Global markets suffer one of the heaviest loss of history after Brexit
LONDON: (APP) Britain's shock vote to pull out of the European Union wiped $2.1 trillion from global equity markets Friday as traders panicked in the face of a new threat to the global economy.
Investors fled to the safety of gold, the yen and blue-chip bonds as the seismic shift in the structure of Europe left many huge questions hanging, including who will lead Britain following the resignation of Prime Minister David Cameron.
The Brexit vote sparked eight percent losses in the Tokyo and Paris bourses, nearly seven percent in Frankfurt and more than three percent in London and New York.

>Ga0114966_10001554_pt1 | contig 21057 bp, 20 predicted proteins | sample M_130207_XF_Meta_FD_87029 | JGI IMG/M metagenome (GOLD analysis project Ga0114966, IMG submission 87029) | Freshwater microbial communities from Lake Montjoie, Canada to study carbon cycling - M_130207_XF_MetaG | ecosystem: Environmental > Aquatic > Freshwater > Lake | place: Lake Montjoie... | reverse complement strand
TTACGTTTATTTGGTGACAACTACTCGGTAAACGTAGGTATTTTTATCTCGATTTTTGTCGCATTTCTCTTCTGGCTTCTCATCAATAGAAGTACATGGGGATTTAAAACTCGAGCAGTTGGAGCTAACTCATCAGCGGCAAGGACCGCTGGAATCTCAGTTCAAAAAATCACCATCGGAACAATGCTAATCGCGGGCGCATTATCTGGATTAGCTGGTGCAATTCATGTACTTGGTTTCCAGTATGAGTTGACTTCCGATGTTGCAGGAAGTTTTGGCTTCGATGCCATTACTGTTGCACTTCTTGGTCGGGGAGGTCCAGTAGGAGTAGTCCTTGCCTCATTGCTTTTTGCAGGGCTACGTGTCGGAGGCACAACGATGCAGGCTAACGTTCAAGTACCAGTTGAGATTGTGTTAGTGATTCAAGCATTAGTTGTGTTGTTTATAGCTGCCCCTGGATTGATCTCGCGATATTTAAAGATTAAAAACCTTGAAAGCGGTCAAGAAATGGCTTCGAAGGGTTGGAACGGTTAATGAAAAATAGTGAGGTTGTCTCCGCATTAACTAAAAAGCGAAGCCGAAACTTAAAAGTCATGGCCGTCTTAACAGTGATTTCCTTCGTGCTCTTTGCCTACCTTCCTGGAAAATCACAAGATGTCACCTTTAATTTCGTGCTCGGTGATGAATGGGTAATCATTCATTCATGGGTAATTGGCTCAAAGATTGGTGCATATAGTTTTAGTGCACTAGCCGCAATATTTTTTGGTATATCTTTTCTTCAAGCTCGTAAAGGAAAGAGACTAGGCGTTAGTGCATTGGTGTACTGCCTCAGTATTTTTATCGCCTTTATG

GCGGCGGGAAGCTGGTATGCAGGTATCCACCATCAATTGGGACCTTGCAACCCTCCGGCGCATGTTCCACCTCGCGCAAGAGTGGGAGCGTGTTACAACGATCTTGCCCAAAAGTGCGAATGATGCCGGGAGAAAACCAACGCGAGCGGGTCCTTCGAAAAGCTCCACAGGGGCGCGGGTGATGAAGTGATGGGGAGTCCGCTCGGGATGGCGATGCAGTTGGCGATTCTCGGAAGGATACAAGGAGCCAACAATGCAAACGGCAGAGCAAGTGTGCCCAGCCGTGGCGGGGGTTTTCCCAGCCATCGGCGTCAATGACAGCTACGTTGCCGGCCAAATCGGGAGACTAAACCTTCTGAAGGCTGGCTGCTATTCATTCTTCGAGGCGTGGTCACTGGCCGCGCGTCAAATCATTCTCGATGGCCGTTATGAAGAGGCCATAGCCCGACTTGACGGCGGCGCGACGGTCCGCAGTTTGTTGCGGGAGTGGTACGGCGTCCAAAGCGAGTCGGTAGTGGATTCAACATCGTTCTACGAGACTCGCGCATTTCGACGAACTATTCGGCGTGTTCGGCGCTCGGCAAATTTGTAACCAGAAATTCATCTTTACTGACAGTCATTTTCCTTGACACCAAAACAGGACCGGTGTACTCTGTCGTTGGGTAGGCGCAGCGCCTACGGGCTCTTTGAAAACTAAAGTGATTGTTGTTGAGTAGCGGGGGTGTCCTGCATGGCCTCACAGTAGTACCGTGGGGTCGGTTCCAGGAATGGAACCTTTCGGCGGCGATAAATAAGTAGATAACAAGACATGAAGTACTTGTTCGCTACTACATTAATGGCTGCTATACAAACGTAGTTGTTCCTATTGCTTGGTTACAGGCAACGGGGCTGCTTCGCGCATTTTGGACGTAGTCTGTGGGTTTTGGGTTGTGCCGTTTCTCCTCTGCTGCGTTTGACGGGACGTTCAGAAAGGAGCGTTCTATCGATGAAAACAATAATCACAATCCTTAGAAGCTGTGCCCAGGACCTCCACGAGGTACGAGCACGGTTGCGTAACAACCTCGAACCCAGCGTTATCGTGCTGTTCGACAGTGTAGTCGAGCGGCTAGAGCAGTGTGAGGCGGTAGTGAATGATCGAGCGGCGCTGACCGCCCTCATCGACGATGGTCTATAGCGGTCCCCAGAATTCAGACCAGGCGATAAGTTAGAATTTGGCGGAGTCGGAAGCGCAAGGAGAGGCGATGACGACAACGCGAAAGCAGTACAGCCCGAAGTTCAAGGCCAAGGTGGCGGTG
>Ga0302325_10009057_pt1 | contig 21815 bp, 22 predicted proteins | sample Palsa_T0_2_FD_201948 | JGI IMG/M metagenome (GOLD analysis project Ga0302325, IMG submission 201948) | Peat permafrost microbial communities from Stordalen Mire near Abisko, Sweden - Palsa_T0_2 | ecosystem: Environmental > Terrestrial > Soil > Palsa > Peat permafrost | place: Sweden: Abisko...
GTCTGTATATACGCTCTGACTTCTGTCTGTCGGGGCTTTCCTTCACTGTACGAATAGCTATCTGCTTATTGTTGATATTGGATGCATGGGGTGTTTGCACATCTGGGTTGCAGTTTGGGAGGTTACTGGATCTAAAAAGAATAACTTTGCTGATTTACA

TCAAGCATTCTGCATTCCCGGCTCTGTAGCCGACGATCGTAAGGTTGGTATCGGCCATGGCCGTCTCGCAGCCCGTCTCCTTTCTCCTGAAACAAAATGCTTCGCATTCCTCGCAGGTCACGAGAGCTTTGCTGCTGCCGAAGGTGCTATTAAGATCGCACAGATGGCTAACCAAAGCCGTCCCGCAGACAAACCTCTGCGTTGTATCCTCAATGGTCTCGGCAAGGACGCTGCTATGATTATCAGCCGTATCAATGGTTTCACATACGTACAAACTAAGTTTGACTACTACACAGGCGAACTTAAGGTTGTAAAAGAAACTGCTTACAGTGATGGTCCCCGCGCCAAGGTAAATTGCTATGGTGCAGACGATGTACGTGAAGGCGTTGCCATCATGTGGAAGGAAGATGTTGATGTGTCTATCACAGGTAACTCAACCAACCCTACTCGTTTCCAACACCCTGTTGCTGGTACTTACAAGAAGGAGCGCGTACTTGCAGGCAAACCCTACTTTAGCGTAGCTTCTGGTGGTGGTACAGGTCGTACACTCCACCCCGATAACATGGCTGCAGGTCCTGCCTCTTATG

Central banks stepped in to bolster confidence, promising to inject liquidity where needed and appearing to mitigate some of the sharpest losses.
Still, the pound crashed 10 percent to a 31-year low at one point, before rebounding slightly for a 9.1 percent loss against the greenback in late trade.
Benefitting from a massive safety selloff, gold jumped nearly five percent and the yen surged 4.2 percent against the dollar and 7.0 percent on the euro. The dollar at one point fell below 100 yen for the first time since November 2013.
US 10-year treasury bond yields hit their lowest since 2012 at 1.42 percent before edging higher, while the German 10-year bund fell into negative territory for the second time in history.